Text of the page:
jeremy’s annual asa genderwatch

So, you know I’m having trouble sleeping when it’s past 3am and I think, “I haven’t read Footnotes in awhile.” (Footnotes is the American Sociological Association newsletter.) I see the election slate for 2008 has been announced. We are now two years removed from the curious turn of events where ASA followed up the sweep of top six ASA positions by women in 2005 with the mysterious nomination of only men for top positions in 2006 [see coverage on my old blog here and here]. Last year, the gender preference of the electorate was not undemocratically precluded, and the outcome was 13 women vs. 5 men for the top 18 posts. This year, the nominations seem like they’ve gone farther to just enact the electorate’s preference at the outset, as the nominee count is 26 women versus 10 men. My prediction is that it will end up 14-4, with the male victories including one seat on Council and one on Publications. I think the 18-0 full gynosweep that ASA election observers have been waiting for is still 7-10 years away.

Author: jeremy

I am the Ethel and John Lindgren Professor of Sociology and a Faculty Fellow in the Institute for Policy Research at Northwestern University.

5 thoughts on “jeremy’s annual asa genderwatch”

  1. I’m a SWS member and I’ll admit to voting on the basis of the information they give me. Why? Well, while women now make up about 60% of PhDs, they are still under-represented in top departments (and though there are more now than in, say, 1984, they haven’t really made up that much ground). They are less likely to be tenured than men, and more likely to be in community colleges* and work as adjuncts.

    And though 84% of male sociologists are over 40 and 53% of them have tenure, for the 74% of women over 40, only 28% have tenure. Since the 1960s upwards of 60% of soc. undergrads have been women, and yet for a long time comparatively few entered graduate programs. Now, of course, lots of these things can be partially explained by life outside of sociology, and of course, it is certainly not a given that electing a woman will result in more favorable gender policies. But I tend to think that sociology still has a bit of a gender problem; this problem matters to me, and I’m going to vote in ways that I think are more likely to address this problem. That, and in the long run, I’d bet that the boys have far outnumbered the girls (even in proportion to their membership).

    My “data” come from a paper I wrote with Myra Ferree and Shauna Morimoto. If interested, you can check it out (the tables and graphs in particular) at my old website, under “papers”. It’s a sloppy draft version, but the basics are there.

    *This is NOT meant as a knock at these colleges. Only an observation that these are lower-status jobs.


  2. Many people seem fond of the “in the long run, I’d bet that the boys have far outnumbered the girls” argument for why preferentially voting for women qua woman is a good thing for sociologists to do, and I honestly can’t tell if people intend it seriously as a moral argument or if they kind of understand that it’s a rationalization as they articulate it. My own ideas about addressing historical inequities is having things work out so that they work out in the present, not that it balances out over historical time.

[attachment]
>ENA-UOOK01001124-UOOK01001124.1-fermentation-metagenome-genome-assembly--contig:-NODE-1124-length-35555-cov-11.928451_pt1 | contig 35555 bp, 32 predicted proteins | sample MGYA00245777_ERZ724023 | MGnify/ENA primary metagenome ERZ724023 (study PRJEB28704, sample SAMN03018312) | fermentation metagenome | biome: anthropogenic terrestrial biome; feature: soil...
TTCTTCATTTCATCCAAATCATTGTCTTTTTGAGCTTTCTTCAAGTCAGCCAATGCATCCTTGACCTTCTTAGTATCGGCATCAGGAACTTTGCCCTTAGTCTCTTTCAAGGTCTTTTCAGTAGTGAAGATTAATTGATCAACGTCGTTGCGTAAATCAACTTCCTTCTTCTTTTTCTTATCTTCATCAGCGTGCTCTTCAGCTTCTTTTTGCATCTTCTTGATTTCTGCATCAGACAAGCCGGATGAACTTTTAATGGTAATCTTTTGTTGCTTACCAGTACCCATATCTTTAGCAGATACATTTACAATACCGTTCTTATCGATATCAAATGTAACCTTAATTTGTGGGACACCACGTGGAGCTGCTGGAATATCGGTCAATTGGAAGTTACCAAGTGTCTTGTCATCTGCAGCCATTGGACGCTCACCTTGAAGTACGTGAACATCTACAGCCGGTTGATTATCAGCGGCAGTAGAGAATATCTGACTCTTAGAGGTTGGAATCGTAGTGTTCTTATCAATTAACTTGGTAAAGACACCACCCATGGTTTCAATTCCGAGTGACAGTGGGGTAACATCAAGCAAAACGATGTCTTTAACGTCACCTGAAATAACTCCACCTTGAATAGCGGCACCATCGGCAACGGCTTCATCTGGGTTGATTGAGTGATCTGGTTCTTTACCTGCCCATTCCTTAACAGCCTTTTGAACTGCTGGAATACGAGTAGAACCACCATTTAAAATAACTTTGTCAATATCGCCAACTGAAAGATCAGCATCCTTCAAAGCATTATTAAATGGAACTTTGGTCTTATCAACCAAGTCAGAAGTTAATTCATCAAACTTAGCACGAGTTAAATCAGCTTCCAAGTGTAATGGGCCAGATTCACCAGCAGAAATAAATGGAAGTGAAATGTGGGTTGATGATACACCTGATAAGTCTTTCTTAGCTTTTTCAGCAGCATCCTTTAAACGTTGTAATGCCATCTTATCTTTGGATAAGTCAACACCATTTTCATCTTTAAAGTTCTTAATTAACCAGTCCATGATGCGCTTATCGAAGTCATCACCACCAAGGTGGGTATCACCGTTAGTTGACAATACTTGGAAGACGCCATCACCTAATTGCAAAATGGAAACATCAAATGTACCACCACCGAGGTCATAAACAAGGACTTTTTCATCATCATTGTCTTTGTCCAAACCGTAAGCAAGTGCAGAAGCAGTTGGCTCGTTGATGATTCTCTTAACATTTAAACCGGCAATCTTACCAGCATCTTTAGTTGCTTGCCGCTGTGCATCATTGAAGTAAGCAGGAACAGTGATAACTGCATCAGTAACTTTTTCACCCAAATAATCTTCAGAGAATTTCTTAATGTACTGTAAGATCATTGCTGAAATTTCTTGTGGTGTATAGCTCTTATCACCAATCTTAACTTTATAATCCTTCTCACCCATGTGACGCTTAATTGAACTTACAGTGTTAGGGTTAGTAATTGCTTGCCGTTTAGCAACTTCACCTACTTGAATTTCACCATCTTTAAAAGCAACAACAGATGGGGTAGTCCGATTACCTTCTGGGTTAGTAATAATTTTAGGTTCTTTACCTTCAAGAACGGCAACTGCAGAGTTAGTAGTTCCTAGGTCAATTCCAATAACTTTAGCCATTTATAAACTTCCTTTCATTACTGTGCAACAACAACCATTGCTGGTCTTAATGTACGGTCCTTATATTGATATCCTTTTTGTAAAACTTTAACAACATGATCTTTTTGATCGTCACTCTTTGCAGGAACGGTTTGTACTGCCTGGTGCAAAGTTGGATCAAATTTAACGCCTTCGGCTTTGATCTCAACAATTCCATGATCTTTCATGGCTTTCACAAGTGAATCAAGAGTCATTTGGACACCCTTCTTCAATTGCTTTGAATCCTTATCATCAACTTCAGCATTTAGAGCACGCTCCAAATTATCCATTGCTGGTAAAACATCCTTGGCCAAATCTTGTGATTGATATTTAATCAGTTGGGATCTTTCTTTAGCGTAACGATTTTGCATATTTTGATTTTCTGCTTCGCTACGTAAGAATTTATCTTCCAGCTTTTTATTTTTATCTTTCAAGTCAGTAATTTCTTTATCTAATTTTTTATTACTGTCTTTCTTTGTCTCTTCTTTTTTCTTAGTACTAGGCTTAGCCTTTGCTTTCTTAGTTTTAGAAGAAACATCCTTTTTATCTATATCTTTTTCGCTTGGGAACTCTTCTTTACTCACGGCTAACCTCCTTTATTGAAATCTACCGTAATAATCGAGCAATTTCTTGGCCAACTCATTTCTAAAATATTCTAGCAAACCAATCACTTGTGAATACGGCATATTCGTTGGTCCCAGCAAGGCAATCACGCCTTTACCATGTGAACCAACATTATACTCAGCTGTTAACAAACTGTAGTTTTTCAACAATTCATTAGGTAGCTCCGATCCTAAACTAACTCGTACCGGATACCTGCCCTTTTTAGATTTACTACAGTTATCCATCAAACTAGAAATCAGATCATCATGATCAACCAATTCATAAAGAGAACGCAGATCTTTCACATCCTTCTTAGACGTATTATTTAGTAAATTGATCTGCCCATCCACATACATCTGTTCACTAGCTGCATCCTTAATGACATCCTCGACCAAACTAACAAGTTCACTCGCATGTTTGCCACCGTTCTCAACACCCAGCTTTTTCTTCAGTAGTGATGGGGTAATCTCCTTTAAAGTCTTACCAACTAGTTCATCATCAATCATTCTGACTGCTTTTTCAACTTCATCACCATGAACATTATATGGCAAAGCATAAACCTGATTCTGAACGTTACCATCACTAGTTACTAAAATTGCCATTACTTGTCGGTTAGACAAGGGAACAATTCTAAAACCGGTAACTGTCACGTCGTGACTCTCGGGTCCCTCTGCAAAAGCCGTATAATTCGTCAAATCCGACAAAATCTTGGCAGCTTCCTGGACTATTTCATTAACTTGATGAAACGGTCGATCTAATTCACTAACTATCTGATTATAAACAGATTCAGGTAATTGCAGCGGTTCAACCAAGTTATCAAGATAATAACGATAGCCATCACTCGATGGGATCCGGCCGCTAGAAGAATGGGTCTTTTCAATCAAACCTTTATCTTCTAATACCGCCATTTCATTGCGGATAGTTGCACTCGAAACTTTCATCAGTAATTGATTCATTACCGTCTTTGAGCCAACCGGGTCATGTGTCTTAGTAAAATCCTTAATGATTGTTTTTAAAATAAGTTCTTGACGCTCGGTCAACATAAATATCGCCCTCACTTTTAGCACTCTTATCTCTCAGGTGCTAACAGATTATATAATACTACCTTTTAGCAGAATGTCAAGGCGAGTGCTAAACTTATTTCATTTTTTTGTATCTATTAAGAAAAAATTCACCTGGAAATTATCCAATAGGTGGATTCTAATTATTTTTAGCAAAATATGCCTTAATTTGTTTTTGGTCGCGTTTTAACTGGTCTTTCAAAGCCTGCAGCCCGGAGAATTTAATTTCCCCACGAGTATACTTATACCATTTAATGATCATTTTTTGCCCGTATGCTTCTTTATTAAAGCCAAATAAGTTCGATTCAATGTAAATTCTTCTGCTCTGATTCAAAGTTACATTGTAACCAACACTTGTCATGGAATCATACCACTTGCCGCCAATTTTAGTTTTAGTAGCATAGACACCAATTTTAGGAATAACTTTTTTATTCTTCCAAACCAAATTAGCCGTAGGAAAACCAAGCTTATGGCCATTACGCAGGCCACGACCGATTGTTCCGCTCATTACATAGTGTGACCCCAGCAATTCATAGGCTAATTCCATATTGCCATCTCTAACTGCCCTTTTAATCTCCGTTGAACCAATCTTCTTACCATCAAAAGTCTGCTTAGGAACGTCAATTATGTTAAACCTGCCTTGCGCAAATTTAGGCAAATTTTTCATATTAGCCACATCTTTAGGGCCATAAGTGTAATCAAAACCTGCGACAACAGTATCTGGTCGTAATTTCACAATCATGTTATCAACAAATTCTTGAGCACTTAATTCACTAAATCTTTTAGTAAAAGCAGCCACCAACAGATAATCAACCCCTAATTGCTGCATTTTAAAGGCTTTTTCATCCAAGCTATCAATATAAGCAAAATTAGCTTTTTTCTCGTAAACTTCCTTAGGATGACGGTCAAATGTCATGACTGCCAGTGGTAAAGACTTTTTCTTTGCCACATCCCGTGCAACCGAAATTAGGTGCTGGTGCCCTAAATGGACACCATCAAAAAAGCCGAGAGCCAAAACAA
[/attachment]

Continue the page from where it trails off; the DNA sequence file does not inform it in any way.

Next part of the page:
Regarding the idea that preferentially voting for women because of the gender policies they might enact, that seems to me a stronger argument, although it’s hard for me to see exactly what policies they might be. In terms of the gender difference in faculty of 40 with tenure, is there any discipline for which that isn’t the case? It’s harder for me to see how ASA is going to make a difference for a problem larger than the discipline, but I can see someone saying that every bit helps.


  3. Just to follow up, the SWS questionnaire susses out the feminist proclivities of all the candidates who choose to respond, not just the women. It asks questions about activism on behalf of women in the past, as well as gender-based plans for the ASA, if I recall.

    Also, just to be crystal clear, SWS does not endorse candidates for the ASA. It simply sends out a questionnire to all the candidates, and then shares the answers that the candidates provide to all SWS members.


  4. The thing is that voting to address the problem using the gender of the nominee as a proxy is often flawed. some of the most stuanch feminists I know are straight white men. I like the quesiton about future plans re: gender.

    This is an interesting dynamic in the democratic primary as well. Who do you think is the most serious, effective, or committed feminist in that bunch?

    Oh, I am a huge feminist and will now be cheering (and praying) for the Dallas Cowboys as hard as I can. I was a dallas cowboy cheerleader for multiple Halloweens growing up. I had the white cowboy boots and everything.


  5. I don’t myself identify the existence of many voters in sociology with a strong-preference-for-female-qua-female-candidates with SWS, although obviously I’d expect the preference to be more prevalent among its members than the discipline at large. I also don’t think the observed preference has much to do with the information that SWS collects and distributes before the election, and its effect may be stronger on which particular women and men are the ones elected.


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